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Mouse models of the G(M2) gangliosidoses, Tay-Sachs and Sandhoff disease, are null for the hexosaminidase alpha and beta subunits respectively. The Sandhoff (Hexb-/-) mouse has severe neurological disease and mimics the human infantile onset variant. However, the Tay-Sachs (Hexa-/-) mouse model lacks an overt phenotype as mice can partially bypass the blocked catabolic pathway and escape disease. We have investigated whether a subset of Tay-Sachs mice develop late onset disease. We have found that approximately 65% of the mice develop one or more clinical signs of the disease within their natural life span (n = 52, P < 0.0001). However, 100% of female mice with repeat breeding histories developed late onset disease at an earlier age (n = 21, P < 0.0001) and displayed all clinical features. Repeat breeding of a large cohort of female Tay-Sachs mice confirmed that pregnancy induces late onset Tay-Sachs disease. Onset of symptoms correlated with reduced up-regulation of hexosaminidase B, a component of the bypass pathway.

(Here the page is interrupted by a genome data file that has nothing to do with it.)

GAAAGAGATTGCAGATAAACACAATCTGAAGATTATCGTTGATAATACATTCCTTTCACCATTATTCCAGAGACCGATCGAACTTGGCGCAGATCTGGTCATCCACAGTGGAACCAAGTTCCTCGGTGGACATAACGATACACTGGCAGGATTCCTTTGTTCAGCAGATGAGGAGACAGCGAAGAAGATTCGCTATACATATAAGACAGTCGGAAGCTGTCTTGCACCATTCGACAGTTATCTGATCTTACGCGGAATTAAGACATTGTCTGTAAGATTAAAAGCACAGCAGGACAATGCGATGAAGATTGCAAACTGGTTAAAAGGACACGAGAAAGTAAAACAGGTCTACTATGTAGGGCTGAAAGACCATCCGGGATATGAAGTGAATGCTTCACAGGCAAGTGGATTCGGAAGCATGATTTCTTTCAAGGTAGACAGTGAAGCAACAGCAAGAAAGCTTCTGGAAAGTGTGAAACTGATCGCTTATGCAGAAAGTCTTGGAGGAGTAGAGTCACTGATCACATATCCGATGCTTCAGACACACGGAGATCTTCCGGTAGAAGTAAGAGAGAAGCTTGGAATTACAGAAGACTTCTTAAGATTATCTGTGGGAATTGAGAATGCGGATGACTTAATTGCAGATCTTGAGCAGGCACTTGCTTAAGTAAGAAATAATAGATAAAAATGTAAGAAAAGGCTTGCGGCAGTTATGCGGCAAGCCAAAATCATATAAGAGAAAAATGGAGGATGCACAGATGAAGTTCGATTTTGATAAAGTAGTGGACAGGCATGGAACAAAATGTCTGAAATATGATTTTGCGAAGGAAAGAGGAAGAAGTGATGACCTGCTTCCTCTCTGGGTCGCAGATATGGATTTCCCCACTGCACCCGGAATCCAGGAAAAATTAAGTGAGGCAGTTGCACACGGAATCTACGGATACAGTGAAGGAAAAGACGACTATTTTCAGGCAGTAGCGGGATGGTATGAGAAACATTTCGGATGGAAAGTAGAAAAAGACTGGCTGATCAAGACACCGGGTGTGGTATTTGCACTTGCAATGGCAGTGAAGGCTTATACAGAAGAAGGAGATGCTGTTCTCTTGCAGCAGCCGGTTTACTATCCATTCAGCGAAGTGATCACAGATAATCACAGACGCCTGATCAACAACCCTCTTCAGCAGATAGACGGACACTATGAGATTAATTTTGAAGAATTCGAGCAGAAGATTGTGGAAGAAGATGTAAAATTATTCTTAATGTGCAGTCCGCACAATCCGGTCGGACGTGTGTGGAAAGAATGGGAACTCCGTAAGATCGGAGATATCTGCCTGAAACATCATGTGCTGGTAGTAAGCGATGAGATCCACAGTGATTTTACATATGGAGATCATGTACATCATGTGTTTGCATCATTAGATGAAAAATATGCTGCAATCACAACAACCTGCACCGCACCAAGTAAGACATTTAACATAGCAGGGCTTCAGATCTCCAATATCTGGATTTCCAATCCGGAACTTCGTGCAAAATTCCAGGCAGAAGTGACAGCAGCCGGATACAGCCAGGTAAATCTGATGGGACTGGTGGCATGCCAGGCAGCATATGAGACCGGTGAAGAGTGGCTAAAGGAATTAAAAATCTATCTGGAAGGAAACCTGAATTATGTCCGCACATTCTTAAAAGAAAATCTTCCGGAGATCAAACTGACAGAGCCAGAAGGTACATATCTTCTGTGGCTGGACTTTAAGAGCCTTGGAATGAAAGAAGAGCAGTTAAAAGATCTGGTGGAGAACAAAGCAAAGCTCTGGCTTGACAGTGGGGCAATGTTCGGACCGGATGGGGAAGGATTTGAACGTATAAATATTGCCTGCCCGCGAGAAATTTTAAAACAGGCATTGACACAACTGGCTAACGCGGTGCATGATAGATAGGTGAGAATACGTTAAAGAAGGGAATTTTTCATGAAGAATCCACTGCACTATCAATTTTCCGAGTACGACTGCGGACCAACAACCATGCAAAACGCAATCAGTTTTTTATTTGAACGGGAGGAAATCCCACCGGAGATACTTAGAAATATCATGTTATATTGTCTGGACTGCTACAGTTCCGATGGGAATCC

Journal article


Neurobiol Dis

Publication Date





201 - 210


Age of Onset, Animals, Brain, Disease Models, Animal, Female, G(M2) Ganglioside, Male, Mice, Mice, Inbred C57BL, Mice, Mutant Strains, Muscle, Skeletal, Phenotype, Pregnancy, Tay-Sachs Disease